Missing link in chronic hip and buttock pain

Chronic hip and buttock pain is common.  And there are a variety of causes including hip osteoarthritis, peripheral nerve entrapment, lumbar nerve root radiculopathy and sciatica.  I’ll be discussing a common cause of hip and buttock pain that is often overlooked and mismanaged in this month blog.  It is the so-called piriformis syndrome.

The piriformis is part of a deep buttock muscle group.  The piriformis gets more attention than other deep buttock muscles because the sciatic nerve pierces through it.  When the muscle becomes hypertrophied, it can squeeze and compress the sciatic nerve causing cramping or aching pain in the buttock and or hamstrings.  People often describe piriformis syndrome as deep, aching buttock pain.  Since the piriformis is part of a deep buttock muscle group, the piriformis syndrome should be called deep gluteal syndrome.

Piriformis hypertrophy occurs when the muscle gets tight, knotty and firm.  Chronic sacroiliac instability, core and gluteal muscle imbalance and weakness, excessive hip internal rotation and over pronation can cause the piriformis to become tight, knotty and firm.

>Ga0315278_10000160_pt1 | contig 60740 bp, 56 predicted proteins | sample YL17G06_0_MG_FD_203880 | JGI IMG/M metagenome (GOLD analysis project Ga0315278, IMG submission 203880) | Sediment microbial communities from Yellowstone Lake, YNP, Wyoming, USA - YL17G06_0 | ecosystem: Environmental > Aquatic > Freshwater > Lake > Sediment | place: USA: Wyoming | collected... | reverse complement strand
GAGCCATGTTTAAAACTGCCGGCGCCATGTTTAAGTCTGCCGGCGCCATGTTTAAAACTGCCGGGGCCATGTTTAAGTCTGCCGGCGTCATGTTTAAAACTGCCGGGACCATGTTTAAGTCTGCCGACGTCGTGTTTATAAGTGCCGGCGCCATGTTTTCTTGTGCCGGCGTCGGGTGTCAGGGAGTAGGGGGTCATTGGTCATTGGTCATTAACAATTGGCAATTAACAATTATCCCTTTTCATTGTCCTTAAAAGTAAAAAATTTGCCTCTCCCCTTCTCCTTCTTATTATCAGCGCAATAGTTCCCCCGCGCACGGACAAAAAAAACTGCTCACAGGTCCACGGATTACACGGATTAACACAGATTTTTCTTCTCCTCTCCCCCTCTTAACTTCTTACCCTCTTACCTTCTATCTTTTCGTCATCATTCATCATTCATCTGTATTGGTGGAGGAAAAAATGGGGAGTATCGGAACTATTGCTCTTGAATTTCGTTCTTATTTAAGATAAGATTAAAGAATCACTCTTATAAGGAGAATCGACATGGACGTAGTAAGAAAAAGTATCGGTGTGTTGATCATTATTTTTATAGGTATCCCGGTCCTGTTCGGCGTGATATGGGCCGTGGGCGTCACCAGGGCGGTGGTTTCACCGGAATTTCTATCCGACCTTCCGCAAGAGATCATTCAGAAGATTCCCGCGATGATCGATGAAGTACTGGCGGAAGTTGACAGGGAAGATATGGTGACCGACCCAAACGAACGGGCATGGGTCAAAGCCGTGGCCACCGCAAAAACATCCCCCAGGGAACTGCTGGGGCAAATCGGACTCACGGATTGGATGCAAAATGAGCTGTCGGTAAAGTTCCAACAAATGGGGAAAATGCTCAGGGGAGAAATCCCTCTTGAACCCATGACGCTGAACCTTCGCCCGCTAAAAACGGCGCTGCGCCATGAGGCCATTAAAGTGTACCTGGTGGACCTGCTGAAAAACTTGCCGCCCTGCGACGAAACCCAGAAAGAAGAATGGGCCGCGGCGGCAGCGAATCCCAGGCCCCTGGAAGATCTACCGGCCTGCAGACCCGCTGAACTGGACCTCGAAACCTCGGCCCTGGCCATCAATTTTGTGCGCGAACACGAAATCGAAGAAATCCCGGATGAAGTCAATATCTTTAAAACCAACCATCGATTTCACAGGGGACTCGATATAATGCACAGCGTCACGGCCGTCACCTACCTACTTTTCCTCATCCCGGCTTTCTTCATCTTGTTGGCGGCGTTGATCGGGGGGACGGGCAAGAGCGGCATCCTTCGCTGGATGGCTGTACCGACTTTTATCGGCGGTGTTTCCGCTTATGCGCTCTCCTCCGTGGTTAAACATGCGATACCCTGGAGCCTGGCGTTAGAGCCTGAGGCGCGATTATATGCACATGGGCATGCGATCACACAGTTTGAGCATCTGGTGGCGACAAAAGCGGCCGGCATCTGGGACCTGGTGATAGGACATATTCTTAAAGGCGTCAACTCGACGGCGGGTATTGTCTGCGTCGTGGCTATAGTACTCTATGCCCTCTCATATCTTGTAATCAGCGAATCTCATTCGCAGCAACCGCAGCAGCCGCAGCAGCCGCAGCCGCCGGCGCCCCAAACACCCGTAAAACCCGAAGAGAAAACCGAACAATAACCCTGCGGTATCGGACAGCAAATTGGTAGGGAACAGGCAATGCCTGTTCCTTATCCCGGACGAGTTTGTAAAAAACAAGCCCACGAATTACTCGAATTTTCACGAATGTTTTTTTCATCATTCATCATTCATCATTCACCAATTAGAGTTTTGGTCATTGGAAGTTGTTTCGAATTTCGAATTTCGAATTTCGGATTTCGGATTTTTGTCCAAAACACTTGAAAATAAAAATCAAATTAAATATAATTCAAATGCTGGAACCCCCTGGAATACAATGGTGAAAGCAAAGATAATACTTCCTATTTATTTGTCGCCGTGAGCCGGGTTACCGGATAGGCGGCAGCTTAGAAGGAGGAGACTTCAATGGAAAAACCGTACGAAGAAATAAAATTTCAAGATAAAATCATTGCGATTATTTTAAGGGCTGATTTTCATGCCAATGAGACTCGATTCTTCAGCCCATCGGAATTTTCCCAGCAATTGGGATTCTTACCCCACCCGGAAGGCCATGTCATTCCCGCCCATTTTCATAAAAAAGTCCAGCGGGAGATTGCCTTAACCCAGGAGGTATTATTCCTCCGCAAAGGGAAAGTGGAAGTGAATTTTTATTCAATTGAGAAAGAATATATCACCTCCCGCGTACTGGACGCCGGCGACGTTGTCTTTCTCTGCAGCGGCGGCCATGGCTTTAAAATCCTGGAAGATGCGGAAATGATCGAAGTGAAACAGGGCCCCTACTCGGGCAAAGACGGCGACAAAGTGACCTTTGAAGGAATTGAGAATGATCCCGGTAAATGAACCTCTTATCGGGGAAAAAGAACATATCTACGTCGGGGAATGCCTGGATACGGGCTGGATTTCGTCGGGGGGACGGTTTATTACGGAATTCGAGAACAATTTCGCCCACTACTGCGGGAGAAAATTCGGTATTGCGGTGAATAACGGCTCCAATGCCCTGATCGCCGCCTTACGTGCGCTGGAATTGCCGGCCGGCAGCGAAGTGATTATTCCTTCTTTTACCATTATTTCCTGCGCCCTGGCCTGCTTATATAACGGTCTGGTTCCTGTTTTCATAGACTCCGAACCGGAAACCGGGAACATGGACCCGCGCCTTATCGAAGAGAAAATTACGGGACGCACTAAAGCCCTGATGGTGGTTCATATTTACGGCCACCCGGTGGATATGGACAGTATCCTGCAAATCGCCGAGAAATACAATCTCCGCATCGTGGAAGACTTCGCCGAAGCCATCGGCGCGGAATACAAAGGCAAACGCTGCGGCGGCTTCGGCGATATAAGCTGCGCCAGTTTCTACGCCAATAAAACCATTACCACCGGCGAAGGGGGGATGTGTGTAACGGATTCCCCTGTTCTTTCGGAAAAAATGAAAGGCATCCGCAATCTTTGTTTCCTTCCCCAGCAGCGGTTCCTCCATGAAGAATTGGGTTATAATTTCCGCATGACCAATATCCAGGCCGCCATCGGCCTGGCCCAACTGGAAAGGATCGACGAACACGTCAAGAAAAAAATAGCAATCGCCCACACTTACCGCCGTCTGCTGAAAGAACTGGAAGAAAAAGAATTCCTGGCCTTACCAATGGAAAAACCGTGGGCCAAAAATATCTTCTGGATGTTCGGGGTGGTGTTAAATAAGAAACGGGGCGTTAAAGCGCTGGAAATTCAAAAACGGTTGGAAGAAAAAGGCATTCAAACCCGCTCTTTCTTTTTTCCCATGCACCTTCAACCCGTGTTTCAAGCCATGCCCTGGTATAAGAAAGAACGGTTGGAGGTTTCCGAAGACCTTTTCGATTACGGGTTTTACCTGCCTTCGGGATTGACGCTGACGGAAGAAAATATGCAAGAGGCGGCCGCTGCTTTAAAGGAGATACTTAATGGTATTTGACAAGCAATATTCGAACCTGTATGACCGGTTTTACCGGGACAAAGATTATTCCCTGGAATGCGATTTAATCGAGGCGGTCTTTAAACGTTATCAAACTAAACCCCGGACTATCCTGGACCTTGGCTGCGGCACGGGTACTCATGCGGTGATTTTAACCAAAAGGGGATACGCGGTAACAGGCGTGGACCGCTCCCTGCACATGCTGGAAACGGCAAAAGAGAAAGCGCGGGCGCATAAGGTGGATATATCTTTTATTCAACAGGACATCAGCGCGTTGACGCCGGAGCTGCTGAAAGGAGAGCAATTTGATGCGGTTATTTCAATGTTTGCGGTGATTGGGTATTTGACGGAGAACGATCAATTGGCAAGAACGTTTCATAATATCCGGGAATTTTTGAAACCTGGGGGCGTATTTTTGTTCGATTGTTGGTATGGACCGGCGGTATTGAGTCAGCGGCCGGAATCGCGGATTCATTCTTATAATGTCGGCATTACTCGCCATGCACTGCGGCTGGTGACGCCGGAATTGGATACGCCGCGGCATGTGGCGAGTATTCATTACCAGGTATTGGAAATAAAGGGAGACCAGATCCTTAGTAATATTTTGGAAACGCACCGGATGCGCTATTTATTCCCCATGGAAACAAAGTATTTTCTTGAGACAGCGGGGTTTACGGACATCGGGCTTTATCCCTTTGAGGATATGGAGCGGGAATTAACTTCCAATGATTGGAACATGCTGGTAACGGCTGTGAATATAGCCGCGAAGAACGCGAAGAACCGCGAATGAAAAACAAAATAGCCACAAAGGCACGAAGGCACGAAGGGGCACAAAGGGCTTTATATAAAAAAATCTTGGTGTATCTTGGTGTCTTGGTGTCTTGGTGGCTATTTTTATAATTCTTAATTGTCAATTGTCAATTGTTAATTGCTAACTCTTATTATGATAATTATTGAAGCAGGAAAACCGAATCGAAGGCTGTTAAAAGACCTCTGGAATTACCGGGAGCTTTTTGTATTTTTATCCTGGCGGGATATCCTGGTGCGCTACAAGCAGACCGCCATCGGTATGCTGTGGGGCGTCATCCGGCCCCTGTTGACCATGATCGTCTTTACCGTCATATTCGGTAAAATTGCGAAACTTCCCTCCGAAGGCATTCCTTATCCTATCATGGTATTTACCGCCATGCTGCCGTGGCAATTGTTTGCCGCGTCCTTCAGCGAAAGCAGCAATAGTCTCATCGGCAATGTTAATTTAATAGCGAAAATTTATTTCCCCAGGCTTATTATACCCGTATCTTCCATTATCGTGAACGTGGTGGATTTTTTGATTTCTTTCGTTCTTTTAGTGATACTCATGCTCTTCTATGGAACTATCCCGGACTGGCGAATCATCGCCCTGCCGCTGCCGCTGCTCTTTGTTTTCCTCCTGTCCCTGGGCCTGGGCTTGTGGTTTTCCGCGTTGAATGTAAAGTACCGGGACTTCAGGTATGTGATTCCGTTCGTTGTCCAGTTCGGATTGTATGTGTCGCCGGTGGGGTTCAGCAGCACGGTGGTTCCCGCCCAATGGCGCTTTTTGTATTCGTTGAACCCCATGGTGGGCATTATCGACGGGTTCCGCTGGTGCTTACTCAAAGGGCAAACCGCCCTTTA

Your hip and buttock pain may be coming from deep gluteal syndrome if:

  • Your buttock muscles have painful knots when press upon
  • Your sacroiliac pain relief by wearing sacroiliac belt
  • Hip flexion and external rotation, prolonged sitting and walking or getting in and out of the car exacerbate your hip and buttock pain
  • Your knees deviate outward during lunging or jumping exercises
  • You cannot fully internal rotate your hips
  • You have difficulty bringing your foot up to put on a sock while sitting

If your hip and buttock pain is cause by deep gluteal syndrome, stretching the piriformis muscle only provides temporary relief.  To properly treat hip and buttock pain associated with deep gluteal syndrome, you’ll need to activate and wake up the inhibited muscles to balance out the tight, overactive compensated muscles.  Thanks for reading.  🙂